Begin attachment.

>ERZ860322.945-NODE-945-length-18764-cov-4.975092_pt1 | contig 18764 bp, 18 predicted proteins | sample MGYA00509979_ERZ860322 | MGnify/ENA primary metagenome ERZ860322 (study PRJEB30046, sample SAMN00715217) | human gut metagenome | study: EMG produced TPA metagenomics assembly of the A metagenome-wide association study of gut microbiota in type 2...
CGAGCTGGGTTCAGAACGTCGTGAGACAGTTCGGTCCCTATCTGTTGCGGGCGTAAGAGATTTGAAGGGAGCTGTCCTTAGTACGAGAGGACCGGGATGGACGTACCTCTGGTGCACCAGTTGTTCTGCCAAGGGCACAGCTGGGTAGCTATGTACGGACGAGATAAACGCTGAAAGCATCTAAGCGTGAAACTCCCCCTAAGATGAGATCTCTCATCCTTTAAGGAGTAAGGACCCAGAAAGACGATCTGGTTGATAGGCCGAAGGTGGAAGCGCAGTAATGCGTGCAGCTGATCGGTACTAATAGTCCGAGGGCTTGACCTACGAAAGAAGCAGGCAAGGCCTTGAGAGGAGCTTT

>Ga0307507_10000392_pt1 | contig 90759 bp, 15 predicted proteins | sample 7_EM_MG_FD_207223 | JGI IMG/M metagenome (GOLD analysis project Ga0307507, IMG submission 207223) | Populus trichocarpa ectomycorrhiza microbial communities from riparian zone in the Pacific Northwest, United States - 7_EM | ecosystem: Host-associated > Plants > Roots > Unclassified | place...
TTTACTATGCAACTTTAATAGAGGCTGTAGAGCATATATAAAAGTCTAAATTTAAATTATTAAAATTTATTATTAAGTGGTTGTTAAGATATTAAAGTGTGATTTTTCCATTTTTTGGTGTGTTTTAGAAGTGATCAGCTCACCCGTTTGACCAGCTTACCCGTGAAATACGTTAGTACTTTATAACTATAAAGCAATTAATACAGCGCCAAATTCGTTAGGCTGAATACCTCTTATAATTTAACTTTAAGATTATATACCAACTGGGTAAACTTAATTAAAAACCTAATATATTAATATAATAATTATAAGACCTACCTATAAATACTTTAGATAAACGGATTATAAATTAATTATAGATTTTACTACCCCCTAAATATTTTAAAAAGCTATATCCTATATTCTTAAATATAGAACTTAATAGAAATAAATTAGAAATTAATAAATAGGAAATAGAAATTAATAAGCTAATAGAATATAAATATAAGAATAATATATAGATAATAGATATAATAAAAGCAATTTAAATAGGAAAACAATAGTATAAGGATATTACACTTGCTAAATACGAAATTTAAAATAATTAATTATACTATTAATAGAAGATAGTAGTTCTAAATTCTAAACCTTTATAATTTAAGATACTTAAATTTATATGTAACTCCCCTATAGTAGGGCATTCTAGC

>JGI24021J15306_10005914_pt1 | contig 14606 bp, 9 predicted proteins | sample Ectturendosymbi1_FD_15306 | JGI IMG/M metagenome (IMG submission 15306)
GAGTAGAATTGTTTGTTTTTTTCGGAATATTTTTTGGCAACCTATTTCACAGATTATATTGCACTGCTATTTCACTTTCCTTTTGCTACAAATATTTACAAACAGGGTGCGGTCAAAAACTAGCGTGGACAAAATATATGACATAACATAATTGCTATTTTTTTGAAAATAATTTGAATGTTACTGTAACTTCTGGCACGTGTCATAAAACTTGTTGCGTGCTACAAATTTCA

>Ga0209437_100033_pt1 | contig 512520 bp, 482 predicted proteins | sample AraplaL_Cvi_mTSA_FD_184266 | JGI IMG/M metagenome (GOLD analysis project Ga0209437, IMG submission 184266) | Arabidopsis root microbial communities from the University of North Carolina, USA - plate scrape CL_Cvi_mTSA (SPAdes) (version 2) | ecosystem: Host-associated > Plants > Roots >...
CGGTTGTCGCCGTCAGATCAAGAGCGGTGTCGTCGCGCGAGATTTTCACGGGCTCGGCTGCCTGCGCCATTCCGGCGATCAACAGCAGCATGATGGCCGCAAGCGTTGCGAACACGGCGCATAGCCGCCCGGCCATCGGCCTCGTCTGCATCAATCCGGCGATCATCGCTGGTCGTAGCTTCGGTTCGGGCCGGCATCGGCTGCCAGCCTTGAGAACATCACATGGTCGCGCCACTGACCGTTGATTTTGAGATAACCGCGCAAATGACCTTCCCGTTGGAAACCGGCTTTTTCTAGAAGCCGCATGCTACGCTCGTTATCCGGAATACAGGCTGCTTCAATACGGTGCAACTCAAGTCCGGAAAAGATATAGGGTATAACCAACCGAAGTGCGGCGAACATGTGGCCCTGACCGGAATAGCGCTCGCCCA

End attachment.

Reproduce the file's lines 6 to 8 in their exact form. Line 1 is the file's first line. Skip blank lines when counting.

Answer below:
GAGTAGAATTGTTTGTTTTTTTCGGAATATTTTTTGGCAACCTATTTCACAGATTATATTGCACTGCTATTTCACTTTCCTTTTGCTACAAATATTTACAAACAGGGTGCGGTCAAAAACTAGCGTGGACAAAATATATGACATAACATAATTGCTATTTTTTTGAAAATAATTTGAATGTTACTGTAACTTCTGGCACGTGTCATAAAACTTGTTGCGTGCTACAAATTTCA

>Ga0209437_100033_pt1 | contig 512520 bp, 482 predicted proteins | sample AraplaL_Cvi_mTSA_FD_184266 | JGI IMG/M metagenome (GOLD analysis project Ga0209437, IMG submission 184266) | Arabidopsis root microbial communities from the University of North Carolina, USA - plate scrape CL_Cvi_mTSA (SPAdes) (version 2) | ecosystem: Host-associated > Plants > Roots >...
CGGTTGTCGCCGTCAGATCAAGAGCGGTGTCGTCGCGCGAGATTTTCACGGGCTCGGCTGCCTGCGCCATTCCGGCGATCAACAGCAGCATGATGGCCGCAAGCGTTGCGAACACGGCGCATAGCCGCCCGGCCATCGGCCTCGTCTGCATCAATCCGGCGATCATCGCTGGTCGTAGCTTCGGTTCGGGCCGGCATCGGCTGCCAGCCTTGAGAACATCACATGGTCGCGCCACTGACCGTTGATTTTGAGATAACCGCGCAAATGACCTTCCCGTTGGAAACCGGCTTTTTCTAGAAGCCGCATGCTACGCTCGTTATCCGGAATACAGGCTGCTTCAATACGGTGCAACTCAAGTCCGGAAAAGATATAGGGTATAACCAACCGAAGTGCGGCGAACATGTGGCCCTGACCGGAATAGCGCTCGCCCA